Graffiti artists bring 'youthful color' to Knesset

Six artists from delegation supporting Israel paint graffiti outside Knesset in Jerusalem.

Artists painted graffiti outside the Knesset. (photo credit: Lahav Harkov)
Artists painted graffiti outside the Knesset.
(photo credit: Lahav Harkov)
Six artists painted graffiti outside the Knesset as part of a delegation expressing support for Israel.
The group was brought to the Knesset on Wednesday by Artists 4 Israel on an all-women trip that coincided with Purim and Women’s History Month.
Knesset Speaker Yuli Edelstein called the visit “a beautiful, powerful initiative” and thanked the artists for their work and love of Israel.
“We came to add a little youthful color to the proceedings,” Artists 4 Israel executive director Craig Dershowitz said.
Artists paint graffiti outside the Knesset. (Lahav Harkov)Artists paint graffiti outside the Knesset. (Lahav Harkov)
The artists painted their “tags,” or graffiti signatures – CBS Reds, Hops, Merlot, and 179 – in blue and white, along with a Star of David. They also chose two images out of family photos MKs gave them – a grandmother of one and daughter of another – but would not divulge who they are.
Earlier in their trip, the group visited a bomb shelter in Ashdod and led art therapy activities with children in a nursery school. In addition, the artists painted with 2013 Miss Israel Yityish “Titi” Aynaw in Netanya and visited the Jordan Valley, where they painted a new artists colony in an old Jordanian Army camp.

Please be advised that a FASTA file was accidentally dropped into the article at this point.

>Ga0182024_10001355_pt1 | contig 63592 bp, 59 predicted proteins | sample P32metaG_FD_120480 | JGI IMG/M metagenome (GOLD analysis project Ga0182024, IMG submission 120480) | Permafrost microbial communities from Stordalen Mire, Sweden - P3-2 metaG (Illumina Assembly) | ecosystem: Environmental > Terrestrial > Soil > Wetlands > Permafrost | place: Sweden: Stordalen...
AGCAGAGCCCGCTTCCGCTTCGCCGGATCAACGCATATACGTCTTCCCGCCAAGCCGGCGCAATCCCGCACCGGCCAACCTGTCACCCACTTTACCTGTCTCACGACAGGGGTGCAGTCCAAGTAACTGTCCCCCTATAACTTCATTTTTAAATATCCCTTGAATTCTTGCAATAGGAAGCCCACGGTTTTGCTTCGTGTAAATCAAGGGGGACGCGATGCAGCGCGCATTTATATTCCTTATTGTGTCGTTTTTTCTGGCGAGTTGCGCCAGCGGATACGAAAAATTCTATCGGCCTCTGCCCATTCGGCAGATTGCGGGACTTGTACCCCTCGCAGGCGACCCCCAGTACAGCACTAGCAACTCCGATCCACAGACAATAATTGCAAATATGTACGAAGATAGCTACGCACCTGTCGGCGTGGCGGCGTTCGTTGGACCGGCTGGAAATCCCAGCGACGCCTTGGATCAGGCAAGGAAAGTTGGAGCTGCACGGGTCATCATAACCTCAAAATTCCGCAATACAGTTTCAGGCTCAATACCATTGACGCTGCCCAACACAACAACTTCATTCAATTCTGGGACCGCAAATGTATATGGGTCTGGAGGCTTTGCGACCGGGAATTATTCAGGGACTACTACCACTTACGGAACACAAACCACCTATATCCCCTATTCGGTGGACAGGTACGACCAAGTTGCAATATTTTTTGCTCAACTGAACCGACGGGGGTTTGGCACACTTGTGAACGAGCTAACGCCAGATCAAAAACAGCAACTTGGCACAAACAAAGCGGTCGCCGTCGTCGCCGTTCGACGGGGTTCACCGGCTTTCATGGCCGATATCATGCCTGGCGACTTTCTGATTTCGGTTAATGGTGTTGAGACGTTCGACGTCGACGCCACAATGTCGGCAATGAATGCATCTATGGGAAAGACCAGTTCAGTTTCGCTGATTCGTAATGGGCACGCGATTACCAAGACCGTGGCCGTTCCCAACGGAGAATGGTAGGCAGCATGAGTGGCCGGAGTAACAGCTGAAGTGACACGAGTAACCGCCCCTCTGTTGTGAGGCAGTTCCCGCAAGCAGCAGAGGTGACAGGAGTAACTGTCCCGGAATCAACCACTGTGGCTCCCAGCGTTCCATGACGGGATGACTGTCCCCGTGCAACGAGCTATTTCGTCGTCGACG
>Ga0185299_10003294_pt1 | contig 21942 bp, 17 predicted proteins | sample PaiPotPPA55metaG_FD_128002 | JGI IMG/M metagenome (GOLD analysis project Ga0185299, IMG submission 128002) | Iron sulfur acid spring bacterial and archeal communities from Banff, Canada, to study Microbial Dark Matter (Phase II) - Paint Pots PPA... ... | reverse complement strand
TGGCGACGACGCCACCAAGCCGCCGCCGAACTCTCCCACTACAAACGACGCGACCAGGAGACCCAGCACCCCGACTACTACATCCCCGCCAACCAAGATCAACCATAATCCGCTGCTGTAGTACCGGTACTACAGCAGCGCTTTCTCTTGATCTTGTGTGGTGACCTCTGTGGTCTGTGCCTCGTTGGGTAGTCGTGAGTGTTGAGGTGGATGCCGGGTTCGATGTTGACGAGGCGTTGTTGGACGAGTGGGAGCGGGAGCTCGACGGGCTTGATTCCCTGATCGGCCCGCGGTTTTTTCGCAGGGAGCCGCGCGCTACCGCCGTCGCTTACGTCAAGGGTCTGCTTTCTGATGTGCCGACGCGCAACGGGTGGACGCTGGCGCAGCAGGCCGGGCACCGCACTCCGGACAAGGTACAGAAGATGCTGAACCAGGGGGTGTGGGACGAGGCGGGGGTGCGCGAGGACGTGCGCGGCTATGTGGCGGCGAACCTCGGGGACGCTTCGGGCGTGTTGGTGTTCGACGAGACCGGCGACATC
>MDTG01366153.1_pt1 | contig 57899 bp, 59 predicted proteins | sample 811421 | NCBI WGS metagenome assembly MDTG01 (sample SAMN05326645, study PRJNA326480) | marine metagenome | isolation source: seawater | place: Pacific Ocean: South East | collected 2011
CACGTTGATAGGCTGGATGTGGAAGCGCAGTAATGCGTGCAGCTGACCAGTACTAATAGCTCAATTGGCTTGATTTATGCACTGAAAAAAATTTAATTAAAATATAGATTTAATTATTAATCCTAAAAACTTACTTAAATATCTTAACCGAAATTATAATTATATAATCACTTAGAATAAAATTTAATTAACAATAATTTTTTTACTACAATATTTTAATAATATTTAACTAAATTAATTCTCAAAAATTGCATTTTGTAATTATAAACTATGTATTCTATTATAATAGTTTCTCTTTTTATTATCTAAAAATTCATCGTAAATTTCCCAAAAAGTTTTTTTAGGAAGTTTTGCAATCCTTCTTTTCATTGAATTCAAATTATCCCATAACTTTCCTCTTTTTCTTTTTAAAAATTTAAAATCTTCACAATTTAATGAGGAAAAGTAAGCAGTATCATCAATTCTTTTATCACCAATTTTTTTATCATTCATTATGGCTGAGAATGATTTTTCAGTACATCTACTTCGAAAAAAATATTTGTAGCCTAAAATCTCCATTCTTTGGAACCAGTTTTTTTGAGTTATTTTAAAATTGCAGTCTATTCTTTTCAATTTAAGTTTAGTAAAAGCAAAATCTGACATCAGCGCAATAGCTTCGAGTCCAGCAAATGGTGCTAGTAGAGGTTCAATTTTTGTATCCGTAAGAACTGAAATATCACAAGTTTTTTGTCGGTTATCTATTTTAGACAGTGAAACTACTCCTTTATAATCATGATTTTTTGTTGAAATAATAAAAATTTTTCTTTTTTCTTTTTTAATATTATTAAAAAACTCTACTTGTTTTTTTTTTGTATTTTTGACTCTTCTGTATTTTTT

“We supported a new community of Israeli artists and turned ugly reminders of war into canvasses,” Dershowitz stated. “We want to increase understanding of Israel as a place with artistic and cultural freedom.”
Angelina Villalobos of Seattle, one of the six graffiti artists to paint the canvas posted in front of the Knesset, said visiting the bomb shelter in Ashdod was “intense.”
“It was important for us to create a comfortable space for these children,” she said.
Despite rocket fire in the South and mixed responses to her visit, Villalobos said she would recommend other artists come to Israel.
“With all the politics and passionate opinions people have, you have to know this is a tense situation,” she explained. “[Artists should] do their research so they can defend their motives, but still be open to learning.”
“I want to process what I see and have an educated opinion, instead of being disconnected and only knowing what’s happening through the media,” Villalobos said.